Image By: VecoplanThe No. 23 car, driven by Harrison Rhodes and sponsored by Vecoplan LLC, at the Feed the Children 300 race on June 28
Here’s one for the NASCAR fans on The Plastics Blog: Vecoplan LLC, a supplier of shredding equipment, sponsored the No. 23 car at the June 28 Nationwide “Feed the Children 300” at Kentucky Speedway.
The car was fielded by Rick Ware Racing and driven by Harrison Rhodes.
The race was sponsored by Feed The Children and through this partnership with Speedway Children’s Charities. As a result of the race, Feed The Children will deliver 500,000 pounds of food and supplies to families in racing communities across the country.
Len Beusse, chief operating officer at High Point, N.C.-based Vecoplan, said sponsoring a stock car is a natural — and fun — project for the company.
“This race was the perfect opportunity for Vecoplan. We’re located in the south, the birthplace of NASCAR, our subsidiary Vecoplan Midwest is about 30 minutes from Kentucky Speedway, we’re neighbors with the fine folks at Rick Ware Racing, Harrison Rhodes is not only an up and coming driver but also a young Christian man of character and integrity, and our company mission ‘Technology For A Sustainable Tomorrow’, ties in perfectly with ‘Feed The Children 300’, after all the reason we strive for a sustainable tomorrow is for our children,” Beusse said.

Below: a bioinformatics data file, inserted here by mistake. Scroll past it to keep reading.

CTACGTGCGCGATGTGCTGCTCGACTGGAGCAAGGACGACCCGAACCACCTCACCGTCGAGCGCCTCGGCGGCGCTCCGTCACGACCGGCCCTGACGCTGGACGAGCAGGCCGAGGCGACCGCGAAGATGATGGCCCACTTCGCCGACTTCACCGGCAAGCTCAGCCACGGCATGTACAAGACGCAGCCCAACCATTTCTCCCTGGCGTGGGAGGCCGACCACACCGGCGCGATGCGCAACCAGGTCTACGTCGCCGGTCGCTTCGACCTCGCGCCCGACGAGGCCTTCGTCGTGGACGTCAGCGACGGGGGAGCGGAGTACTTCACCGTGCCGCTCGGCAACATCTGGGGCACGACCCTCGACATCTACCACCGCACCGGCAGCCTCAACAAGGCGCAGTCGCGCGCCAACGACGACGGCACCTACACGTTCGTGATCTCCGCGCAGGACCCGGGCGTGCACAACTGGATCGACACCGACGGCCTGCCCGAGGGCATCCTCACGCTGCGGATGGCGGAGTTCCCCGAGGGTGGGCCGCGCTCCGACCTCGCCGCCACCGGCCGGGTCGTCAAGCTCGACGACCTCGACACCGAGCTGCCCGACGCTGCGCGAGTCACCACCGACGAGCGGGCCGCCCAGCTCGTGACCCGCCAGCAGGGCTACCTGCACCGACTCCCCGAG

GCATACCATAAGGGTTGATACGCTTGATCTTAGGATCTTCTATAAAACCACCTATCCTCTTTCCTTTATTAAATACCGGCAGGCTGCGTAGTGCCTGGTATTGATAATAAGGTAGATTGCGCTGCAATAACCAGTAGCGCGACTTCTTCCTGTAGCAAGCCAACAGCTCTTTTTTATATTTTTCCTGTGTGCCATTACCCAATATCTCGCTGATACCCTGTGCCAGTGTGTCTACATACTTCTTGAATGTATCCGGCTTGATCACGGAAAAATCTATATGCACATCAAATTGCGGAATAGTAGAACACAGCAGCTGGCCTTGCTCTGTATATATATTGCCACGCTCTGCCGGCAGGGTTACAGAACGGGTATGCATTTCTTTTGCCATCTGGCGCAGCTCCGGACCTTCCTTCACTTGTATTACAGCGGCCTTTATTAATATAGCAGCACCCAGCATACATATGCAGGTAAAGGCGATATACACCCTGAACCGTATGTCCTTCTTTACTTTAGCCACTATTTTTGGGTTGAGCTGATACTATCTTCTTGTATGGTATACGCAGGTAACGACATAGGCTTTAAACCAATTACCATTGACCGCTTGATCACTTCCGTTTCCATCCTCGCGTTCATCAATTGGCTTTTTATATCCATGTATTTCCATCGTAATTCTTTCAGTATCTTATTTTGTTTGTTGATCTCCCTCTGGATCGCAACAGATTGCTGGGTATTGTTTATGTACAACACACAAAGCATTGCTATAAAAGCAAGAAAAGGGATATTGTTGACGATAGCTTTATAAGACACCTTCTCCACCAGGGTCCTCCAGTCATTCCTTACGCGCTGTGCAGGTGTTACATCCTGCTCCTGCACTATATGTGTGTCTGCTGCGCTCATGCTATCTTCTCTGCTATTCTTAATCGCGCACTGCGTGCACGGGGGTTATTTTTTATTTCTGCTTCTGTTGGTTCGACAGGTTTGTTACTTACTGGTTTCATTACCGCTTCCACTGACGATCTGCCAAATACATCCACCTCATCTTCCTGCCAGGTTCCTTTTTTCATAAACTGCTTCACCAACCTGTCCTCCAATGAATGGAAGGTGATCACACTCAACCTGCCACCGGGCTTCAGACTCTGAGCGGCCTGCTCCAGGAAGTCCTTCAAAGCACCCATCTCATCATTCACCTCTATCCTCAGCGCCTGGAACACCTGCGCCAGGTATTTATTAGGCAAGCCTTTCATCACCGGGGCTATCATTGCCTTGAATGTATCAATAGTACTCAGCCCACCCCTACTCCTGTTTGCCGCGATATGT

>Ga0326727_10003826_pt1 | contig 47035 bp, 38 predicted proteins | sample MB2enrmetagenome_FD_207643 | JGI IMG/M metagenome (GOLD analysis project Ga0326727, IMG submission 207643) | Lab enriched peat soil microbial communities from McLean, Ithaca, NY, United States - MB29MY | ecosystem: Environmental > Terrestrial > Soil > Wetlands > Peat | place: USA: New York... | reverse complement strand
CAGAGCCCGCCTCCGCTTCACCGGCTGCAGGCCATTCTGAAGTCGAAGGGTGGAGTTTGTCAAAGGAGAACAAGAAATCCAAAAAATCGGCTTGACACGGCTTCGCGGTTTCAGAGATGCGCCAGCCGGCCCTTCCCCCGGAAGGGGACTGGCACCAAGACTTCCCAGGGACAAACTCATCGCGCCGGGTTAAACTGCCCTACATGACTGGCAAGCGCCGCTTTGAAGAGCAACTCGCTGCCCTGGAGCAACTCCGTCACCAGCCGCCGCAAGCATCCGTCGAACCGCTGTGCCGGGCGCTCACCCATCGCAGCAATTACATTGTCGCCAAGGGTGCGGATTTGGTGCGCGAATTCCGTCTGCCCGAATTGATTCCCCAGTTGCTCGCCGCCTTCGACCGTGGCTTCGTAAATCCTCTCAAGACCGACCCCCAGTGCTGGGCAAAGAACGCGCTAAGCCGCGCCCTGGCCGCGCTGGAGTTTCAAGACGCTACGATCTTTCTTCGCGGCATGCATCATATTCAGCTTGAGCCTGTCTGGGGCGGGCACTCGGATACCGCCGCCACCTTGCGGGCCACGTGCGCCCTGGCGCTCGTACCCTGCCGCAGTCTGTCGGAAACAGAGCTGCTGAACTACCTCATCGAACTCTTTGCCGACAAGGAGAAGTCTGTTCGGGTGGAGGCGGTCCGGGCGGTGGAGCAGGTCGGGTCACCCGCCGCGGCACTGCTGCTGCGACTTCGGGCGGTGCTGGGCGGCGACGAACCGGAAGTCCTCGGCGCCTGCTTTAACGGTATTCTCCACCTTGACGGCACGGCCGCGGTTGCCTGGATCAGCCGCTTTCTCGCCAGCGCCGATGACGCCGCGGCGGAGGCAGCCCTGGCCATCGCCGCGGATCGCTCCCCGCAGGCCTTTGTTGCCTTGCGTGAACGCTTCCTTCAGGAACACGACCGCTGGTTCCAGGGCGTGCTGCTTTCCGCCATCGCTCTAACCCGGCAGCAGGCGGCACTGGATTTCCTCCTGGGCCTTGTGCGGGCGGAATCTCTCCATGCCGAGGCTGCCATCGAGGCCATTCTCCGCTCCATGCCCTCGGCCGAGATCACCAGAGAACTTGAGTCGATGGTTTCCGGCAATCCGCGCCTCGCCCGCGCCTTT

On July 1, Harrison Rhodes, Rick Ware and other members of the race team brought the #23 car to Vecoplan’s headquarters in High Point, N.C., where workers had an opportunity to take photos, get autographs and ask questions. The VIP visitors also got a tour of Vecoplan, including the company’s two engineering departments.
Recent Blog PostsNew registration process for plasticsnews.com (Psst: It's still free)
Astronauts, 3-D printing and hoverboards? Sounds good
A look at the fastest-growing companies in our blow molders' ranking
Arburg's Heinz Gaub talks about plastics and additive manufacturing
What's more controversial, legalizing pot or criminalizing plastic bags?
Teknor Apex working to keep talented young workers in Rhode Island